• Rhode Island Municipality Files for Bankruptcy

    Central Falls, Rhode Island, has entered bankruptcy , driven by an overwhelming burden of pensions. The filing is somewhat ironic when considering the city’s motto of “a city with a bright future.”

    Central Falls is Rhode Island’s poorest city, with its decline beginning in the 1970s as manufacturers left the area. Crime rose as the city’s economics declined. In 1986, a Rolling Stone crowned the city the Cocaine Capital of New England.

    The march toward bankruptcy began in the past few years as Rhode Island slashed local aid to cope with the financial crisis and the recession it spawned, said state Senator Elizabeth Crowley.

    Central Falls turned to the bankruptcy courts for protection on August 1, 2011 after retirees failed to accept cuts in pensions and benefits. That pushed the municipality into insolvency, according to Robert Flanders, a former state Supreme Court justice named to oversee Central Falls finances earlier this year. The city asked the court to let it impose “a prudent plan” to adjust what it pays retirees.

    The city of about 18,000 people became the fifth U.S. community to enter bankruptcy this year. In 2010, six cities filed for Chapter 9 bankruptcy protection.

    The bankruptcy actions of municipalities demonstrate there is no shame in filing for bankruptcy. The reality of bankruptcy is that it is a legal tool that allows petitioners to reorganize their financial lives, and without much pressure from creditors. Don’t let an emotion get in the way of what is purely a business decision.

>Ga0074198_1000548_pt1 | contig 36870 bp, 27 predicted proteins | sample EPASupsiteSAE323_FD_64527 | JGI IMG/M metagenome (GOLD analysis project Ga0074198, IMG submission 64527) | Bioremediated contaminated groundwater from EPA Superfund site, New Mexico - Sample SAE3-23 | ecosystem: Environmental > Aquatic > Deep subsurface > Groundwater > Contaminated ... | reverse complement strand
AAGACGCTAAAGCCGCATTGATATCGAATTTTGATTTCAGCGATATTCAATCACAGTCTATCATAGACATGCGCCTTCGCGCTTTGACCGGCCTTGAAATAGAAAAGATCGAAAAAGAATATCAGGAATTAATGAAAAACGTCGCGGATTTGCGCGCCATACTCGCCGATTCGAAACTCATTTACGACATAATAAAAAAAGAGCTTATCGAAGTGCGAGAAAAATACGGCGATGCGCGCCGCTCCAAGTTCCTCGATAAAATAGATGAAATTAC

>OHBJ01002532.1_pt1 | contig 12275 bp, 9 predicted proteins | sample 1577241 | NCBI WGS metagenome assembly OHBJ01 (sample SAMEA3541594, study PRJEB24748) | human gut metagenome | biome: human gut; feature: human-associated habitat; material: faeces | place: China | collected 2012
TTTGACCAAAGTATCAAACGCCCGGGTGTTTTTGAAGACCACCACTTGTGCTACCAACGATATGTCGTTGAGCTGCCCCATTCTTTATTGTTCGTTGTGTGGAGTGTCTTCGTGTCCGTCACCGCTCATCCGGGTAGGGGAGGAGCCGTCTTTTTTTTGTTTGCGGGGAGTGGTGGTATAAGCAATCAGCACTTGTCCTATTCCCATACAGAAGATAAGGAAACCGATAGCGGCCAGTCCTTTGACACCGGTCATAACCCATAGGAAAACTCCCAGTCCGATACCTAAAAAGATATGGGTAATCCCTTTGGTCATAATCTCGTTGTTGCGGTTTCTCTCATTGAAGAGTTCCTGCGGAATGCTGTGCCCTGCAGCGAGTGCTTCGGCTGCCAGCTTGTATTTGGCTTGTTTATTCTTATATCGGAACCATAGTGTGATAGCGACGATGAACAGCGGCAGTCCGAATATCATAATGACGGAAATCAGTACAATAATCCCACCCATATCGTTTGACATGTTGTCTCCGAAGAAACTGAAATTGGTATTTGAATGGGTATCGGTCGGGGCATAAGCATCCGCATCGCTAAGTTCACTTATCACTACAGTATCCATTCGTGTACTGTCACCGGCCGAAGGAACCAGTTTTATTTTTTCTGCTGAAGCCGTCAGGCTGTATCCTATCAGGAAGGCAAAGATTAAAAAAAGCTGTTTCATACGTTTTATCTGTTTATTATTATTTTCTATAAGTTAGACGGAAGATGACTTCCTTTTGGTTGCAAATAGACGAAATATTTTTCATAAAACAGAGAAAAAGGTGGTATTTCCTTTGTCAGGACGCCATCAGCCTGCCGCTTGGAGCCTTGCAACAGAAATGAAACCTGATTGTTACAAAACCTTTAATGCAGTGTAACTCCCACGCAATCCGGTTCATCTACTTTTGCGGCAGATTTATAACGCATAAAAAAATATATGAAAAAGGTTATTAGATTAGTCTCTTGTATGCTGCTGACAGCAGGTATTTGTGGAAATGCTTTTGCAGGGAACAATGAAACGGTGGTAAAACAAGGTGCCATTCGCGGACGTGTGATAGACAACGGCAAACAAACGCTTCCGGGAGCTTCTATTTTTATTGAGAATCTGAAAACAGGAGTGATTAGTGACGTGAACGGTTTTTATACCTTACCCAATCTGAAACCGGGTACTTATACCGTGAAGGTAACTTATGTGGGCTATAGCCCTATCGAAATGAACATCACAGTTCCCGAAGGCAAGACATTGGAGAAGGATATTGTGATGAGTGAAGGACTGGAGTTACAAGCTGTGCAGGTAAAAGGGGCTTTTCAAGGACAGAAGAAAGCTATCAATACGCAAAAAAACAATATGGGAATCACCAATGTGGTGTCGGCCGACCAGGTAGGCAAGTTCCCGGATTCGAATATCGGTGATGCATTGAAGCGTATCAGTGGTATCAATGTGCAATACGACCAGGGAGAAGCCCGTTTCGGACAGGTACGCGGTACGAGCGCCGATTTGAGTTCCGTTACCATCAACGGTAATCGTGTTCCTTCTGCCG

Benjamin Brand Services – Chicago bankruptcy lawyer

  • Lofty Evanston Mansion Falls in Cook County Sheriff’s Sale

    A controversial mansion in Southeast Evanston is scheduled for auction in August 2011. It once had a price tag of $9 million before heading into foreclosure.

    The auction of the 11,000-square-foot mansion is the latest chapter in a saga that upset the exclusive one-block enclave of Edgemere Court. The tony block includes the 1927 mansion of Col. Henry Crown.

    The home, built in 2008 by developer Christopher Nesbitt, has five bedrooms, seven bathrooms, an outdoor pool and lakefront access. The last asking price on the property before foreclosure was $7.9 million.

    The home, and lot two doors south that was cleared by Nesbitt for another mansion, has been a sore spot for some neighbors. Nesbitt removed an existing sidewalk at the 925 Edgemere property, and removed the sidewalk on the lot at 917 Edgemere. Two other homeowners of adjacent properties removed their sidewalks as well. The removal prompted a group of neighbors to file lawsuits against the four offending properties.

    A resident of the street said the disagreements over the sidewalks – and the empty home and vacant lot – have rankled a neighborhood that’s functioned harmoniously for a century.

    The sheriff’s sale of 925 Edgemere comes because of a foreclosure lawsuit filed in December 2009 by the property’s lender, United Central Bank.

    Foreclosures can happen to anyone, regardless of life station, and the circumstances don’t really matter – what does matter is getting away from the debt before it becomes a major issue. Legal options can be employed to stop the problem and allow you to move on with life.

    Benjamin Brand Services – Chicago foreclosure attorney